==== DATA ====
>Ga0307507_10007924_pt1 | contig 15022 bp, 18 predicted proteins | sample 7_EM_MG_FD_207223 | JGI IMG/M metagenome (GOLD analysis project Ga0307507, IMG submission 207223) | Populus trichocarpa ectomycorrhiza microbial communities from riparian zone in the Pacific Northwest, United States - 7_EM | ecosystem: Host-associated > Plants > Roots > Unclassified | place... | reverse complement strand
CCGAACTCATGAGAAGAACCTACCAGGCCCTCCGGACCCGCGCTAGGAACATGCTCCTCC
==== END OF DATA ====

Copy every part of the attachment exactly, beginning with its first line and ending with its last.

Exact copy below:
>Ga0307507_10007924_pt1 | contig 15022 bp, 18 predicted proteins | sample 7_EM_MG_FD_207223 | JGI IMG/M metagenome (GOLD analysis project Ga0307507, IMG submission 207223) | Populus trichocarpa ectomycorrhiza microbial communities from riparian zone in the Pacific Northwest, United States - 7_EM | ecosystem: Host-associated > Plants > Roots > Unclassified | place... | reverse complement strand
CCGAACTCATGAGAAGAACCTACCAGGCCCTCCGGACCCGCGCTAGGAACATGCTCCTCC